In the short term, because developers can ask the system whether dark mode is enabled or not, I expect a lot of apps to retrofit their existing dark themes and make them compatible with dark mode, even though they may not adhere to all the guidelines proposed by Apple in terms of color and hierarchy.
Depending on the level of complexity in a third-party app that has long offered its own custom dark mode, it might make more sense for developers – especially indies – to not invest time and resources into rewriting their dark themes to mimic Apple’s behavior down to individual colors. And honestly, that approach will likely be good enough – I don’t think most users will notice the subtle discrepancies between Apple’s and third-parties’ dark appearances.
Looking ahead at new apps (which may be designed with SwiftUI, which supports all of this by default), it’s a different discussion altogether. For the majority of new apps built for iOS 13, it wouldn’t make much financial sense to spend time replicating work Apple has already done for semantic colors, color hierarchies, and other conditions that iOS 13 covers natively in UIKit and SwiftUI. For this reason, I expect new apps – again, especially from small teams and indies – to be consistent with the dark appearances we’re seeing in Apple’s apps for iOS 13. Coming up with a similar framework from scratch is a lot of work when Apple has already solved the same problems with their semantic color system.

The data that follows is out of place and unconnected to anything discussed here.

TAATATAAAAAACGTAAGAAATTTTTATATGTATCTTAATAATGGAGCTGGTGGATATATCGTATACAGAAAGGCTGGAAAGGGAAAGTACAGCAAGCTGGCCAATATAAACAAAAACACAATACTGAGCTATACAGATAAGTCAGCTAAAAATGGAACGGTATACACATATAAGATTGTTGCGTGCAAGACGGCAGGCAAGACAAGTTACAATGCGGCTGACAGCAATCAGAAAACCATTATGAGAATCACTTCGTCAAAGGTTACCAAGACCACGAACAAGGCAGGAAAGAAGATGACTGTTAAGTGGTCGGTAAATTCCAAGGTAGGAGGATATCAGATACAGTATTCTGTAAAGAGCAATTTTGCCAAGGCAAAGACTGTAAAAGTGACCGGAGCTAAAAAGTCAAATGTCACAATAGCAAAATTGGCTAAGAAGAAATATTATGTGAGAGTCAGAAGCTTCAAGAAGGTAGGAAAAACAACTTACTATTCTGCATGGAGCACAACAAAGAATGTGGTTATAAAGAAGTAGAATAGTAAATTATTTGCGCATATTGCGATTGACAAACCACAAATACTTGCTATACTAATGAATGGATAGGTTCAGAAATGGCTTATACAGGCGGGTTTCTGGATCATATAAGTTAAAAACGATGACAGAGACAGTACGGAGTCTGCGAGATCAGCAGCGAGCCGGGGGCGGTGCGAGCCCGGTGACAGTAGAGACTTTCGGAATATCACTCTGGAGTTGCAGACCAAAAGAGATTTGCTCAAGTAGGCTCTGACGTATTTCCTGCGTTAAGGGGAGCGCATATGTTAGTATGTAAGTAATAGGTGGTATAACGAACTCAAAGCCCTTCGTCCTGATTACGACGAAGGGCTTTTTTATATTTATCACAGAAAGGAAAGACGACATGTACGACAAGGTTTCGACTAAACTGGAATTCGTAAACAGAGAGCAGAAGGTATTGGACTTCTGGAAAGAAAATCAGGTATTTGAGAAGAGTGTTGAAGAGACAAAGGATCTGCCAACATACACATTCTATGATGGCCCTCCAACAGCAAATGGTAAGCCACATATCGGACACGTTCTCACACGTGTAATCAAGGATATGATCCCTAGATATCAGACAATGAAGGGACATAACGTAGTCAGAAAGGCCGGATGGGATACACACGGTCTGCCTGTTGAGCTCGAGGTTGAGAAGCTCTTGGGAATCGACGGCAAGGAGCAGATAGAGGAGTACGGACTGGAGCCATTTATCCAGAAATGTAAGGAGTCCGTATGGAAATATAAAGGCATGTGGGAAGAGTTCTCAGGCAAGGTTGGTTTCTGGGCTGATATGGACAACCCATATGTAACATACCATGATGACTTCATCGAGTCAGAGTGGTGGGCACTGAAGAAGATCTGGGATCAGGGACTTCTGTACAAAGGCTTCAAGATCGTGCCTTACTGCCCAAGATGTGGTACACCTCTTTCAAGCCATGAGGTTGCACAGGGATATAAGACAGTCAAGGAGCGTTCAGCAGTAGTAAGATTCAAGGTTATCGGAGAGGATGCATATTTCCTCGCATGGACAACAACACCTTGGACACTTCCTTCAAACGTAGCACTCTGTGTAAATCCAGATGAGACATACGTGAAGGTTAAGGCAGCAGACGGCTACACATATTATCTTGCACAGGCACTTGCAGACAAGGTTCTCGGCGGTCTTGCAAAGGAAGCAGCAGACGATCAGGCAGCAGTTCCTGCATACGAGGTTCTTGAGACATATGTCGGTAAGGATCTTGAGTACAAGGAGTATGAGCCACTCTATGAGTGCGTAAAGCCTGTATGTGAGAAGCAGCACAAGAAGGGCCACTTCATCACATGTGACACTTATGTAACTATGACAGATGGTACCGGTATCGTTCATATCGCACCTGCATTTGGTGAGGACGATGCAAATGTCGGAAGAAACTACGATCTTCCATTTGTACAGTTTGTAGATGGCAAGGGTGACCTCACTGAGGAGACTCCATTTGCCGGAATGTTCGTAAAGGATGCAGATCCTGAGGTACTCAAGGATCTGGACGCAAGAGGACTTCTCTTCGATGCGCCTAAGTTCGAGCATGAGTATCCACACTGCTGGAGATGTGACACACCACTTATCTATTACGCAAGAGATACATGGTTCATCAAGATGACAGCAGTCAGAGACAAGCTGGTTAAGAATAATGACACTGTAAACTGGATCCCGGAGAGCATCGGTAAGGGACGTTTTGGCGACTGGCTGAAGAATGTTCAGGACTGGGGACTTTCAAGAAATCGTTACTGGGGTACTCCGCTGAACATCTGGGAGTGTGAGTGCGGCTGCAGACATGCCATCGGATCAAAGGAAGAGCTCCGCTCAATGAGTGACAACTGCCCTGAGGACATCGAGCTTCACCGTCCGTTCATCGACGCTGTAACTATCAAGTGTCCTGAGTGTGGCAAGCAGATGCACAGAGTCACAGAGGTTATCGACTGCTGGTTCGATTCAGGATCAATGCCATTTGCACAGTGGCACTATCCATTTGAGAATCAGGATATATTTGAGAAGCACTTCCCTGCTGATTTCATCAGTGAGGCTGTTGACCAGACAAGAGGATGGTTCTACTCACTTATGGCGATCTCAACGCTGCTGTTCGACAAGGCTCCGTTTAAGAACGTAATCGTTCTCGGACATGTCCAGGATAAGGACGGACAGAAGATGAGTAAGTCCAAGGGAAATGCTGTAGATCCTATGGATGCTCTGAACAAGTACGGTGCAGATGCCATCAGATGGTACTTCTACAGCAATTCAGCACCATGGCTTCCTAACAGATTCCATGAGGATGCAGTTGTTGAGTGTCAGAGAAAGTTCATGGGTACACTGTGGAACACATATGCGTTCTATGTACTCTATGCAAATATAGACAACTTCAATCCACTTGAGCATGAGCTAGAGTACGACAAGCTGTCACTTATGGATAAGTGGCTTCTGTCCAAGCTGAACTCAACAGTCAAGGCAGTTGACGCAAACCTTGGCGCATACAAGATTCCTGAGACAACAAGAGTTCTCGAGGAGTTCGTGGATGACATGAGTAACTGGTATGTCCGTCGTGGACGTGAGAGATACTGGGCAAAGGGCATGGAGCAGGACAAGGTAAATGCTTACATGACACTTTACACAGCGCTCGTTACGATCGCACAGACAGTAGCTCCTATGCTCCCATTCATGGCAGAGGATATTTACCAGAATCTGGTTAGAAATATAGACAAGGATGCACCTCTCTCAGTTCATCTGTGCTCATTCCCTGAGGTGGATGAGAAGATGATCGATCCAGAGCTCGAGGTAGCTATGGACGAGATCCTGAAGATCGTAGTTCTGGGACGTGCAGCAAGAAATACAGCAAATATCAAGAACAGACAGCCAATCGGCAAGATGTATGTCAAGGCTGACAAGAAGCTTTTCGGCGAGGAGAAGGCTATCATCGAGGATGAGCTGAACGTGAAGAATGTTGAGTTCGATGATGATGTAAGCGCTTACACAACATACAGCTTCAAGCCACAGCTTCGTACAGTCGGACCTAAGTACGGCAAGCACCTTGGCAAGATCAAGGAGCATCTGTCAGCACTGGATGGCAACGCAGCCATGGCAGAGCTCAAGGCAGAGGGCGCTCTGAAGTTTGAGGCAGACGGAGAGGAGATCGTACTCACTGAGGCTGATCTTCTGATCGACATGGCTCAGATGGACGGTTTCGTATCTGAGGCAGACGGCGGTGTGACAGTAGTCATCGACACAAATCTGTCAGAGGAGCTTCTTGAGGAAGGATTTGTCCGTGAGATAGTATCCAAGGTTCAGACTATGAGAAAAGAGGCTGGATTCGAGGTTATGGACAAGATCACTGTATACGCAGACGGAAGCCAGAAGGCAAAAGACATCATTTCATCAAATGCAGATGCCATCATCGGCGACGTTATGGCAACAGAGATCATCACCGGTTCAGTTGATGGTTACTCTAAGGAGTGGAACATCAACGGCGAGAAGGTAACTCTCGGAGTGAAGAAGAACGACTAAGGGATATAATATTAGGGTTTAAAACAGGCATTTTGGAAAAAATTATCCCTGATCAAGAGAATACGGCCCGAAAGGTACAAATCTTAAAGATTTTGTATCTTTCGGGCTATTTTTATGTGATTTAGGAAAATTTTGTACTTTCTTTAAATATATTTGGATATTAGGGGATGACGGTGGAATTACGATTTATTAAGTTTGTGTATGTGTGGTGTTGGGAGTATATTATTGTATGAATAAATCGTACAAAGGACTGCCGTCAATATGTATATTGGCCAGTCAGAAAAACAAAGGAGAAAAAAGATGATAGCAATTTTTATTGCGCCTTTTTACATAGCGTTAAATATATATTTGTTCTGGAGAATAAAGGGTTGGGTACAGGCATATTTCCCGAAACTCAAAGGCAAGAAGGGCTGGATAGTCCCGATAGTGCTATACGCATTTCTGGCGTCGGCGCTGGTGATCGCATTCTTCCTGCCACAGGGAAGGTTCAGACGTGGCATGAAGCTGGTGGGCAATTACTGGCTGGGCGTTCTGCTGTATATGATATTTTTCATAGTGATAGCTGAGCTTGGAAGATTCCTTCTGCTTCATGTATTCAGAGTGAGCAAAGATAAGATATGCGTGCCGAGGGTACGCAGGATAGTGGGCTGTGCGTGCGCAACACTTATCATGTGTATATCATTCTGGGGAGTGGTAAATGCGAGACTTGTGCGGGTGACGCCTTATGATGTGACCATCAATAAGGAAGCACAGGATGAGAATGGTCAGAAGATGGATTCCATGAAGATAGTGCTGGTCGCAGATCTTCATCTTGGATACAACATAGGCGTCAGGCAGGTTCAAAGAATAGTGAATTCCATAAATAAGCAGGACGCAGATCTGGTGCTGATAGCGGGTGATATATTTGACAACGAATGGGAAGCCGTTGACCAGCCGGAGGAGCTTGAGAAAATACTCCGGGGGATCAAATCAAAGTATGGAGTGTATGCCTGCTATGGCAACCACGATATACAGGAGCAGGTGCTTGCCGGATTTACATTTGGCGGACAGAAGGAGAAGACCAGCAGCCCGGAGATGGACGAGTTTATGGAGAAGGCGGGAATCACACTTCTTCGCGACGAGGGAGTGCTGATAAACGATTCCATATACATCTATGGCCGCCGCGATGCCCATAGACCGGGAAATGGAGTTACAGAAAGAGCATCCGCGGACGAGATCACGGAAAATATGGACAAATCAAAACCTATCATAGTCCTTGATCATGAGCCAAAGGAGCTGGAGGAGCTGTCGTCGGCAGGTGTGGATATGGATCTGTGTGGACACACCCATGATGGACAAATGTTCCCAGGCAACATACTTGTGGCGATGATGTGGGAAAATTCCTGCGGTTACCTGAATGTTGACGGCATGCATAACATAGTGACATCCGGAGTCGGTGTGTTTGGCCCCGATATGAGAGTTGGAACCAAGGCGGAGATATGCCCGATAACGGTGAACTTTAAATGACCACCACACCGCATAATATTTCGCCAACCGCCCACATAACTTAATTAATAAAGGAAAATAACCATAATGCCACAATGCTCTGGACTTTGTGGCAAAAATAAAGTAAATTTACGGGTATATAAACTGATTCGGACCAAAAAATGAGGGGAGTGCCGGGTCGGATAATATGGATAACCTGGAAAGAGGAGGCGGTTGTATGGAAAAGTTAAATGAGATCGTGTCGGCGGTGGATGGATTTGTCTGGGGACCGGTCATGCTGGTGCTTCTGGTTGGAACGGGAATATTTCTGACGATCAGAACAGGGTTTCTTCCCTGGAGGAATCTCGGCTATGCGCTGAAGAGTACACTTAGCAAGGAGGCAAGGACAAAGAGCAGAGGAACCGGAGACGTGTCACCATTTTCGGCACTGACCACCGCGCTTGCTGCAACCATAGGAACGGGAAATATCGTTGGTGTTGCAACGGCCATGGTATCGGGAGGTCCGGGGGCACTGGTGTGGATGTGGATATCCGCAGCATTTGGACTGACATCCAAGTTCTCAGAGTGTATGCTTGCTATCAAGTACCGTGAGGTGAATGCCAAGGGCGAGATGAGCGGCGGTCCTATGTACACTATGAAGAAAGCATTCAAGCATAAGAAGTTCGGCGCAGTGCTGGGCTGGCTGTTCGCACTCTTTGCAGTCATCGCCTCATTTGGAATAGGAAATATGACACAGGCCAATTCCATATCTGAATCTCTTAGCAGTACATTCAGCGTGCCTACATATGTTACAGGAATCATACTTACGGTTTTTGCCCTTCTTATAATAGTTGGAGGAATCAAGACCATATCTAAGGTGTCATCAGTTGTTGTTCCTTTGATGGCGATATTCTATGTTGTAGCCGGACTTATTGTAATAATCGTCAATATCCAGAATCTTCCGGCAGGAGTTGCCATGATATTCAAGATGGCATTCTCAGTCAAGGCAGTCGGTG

I don’t fear a world where all apps come with dark modes that look similar to each other: there are plenty of ways for developers to brand their apps and make them visually differentiated besides dark mode. In fact, if implemented well, a homogenous dark mode environment will only benefit users, who will get a consistent behavior across apps for iPhone and iPad, for different screen sizes and flexible multitasking contexts.
Ultimately, using dark mode is a matter of personal preference. Personally, I still like to use iOS and iPadOS in light mode most of the time, enabling dark mode only when necessary at night if I don’t want to wake my girlfriend or prefer a more relaxing and subdued color palette in front of my eyes. There are some valid accessibility-related arguments on the downsides of dark mode; based on my personal experience, I find dark themes in Apple’s apps vastly superior to anything I’ve tried in third-party apps over the years, but I still find dark mode hard to read and more straining on my eyes over long periods of time due to its inherent lower contrast between text and other UI elements.
Even though I may not be using dark mode much on my devices, I recognize that it was a long-awaited feature, and I’m glad it shipped in iOS 13. I also have to admit that, from an aesthetic perspective (and despite a few downsides), its true black color looks gorgeous on OLED displays, particularly for apps such as Music and Photos, where colorful content pops out of dark backgrounds and shines front and center. From a technical standpoint, the system crafted by Apple’s design team is remarkably well thought-out; I’m curious to see what the impact on third-party apps will be.